French sociologist Maurice Duverger conducted extensive studies of political systems and found that systems with “winner-take-all” elections, combined with single-member districts for legislative bodies, nearly always have two dominant political parties and countries with various forms of proportional representation (such as ranked choice voting, with at-large elections or multiple member districts) nearly always had more than two political parties that win seats in legislatures.
Within a two-party system (a "duopoly") it is easier for special interests, especially those with a lot of money, to corrupt the electoral process and gain a controlling interest in the government.
Both winner-take-all elections, with single member districts, and the two-party systems that result, violate the primary rule of representative democracy - representation for all voters in proportion to their numbers - leaving many voters unrepresented. This is why implementing ranked choice voting is the key to getting all of the other reforms needed implemented.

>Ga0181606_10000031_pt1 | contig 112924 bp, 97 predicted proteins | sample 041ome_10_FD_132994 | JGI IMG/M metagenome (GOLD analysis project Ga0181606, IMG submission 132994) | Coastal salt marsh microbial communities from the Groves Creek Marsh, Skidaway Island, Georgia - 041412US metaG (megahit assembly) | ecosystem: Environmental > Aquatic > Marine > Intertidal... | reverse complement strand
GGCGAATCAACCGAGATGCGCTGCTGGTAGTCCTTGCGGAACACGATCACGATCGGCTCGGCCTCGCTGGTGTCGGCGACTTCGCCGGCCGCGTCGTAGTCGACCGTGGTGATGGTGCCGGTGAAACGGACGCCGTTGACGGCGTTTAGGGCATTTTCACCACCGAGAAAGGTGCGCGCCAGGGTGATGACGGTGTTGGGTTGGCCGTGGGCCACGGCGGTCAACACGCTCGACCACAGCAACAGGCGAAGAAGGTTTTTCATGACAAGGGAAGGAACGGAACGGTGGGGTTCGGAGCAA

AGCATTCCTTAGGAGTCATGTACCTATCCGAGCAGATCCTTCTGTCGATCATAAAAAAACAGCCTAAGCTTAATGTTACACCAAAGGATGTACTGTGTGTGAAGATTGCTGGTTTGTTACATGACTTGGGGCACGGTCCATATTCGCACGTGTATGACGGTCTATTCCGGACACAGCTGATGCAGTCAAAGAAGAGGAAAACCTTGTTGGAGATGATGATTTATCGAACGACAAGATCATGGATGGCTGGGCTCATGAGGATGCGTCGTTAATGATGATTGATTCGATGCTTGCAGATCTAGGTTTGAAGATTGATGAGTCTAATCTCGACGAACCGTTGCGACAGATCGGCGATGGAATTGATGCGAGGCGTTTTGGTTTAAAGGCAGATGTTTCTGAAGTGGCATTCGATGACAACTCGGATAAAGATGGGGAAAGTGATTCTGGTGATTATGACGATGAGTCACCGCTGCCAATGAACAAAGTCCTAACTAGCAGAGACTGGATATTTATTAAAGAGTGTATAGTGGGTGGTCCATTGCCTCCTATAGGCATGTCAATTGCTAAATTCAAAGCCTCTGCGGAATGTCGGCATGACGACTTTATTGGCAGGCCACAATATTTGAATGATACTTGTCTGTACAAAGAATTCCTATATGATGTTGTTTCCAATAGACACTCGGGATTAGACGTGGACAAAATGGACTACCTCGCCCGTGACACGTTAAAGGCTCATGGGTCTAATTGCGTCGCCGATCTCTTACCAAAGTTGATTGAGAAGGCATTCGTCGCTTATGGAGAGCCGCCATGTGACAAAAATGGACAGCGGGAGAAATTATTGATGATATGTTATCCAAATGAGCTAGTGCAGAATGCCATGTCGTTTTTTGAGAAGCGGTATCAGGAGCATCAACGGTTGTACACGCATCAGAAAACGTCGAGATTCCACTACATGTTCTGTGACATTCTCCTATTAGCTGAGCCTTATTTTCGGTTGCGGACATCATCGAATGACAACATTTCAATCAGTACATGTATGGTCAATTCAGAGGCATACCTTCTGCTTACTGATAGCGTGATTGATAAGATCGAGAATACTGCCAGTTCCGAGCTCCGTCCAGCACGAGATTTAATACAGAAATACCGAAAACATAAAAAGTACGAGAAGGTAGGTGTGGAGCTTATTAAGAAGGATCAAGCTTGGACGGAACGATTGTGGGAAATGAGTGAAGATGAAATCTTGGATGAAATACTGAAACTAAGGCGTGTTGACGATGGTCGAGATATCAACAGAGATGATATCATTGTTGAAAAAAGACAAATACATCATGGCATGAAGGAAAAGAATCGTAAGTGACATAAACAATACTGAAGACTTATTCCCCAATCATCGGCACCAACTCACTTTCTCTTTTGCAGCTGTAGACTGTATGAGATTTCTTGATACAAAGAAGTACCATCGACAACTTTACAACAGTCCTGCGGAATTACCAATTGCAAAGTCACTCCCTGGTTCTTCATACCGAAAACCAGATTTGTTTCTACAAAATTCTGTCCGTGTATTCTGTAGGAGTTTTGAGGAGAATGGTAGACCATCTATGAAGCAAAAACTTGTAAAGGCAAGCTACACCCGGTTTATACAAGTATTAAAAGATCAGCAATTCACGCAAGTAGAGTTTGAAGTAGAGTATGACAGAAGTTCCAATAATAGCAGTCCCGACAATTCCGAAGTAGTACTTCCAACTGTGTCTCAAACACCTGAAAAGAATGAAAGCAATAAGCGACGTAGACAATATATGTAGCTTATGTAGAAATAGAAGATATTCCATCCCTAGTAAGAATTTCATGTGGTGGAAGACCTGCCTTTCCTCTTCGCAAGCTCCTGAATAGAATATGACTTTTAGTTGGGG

This video does a good job of illustrating how "Winner-Take-All" elections and single-member districts nearly always lead to a "two-party" system. If we want more than two-parties from which to choose, we must move to ranked choice voting with multiple member districts.
This video also includes a brief explanation of "gerrymandering" and the "spoiler effect", which can also be eliminated by moving to ranked-choice voting.
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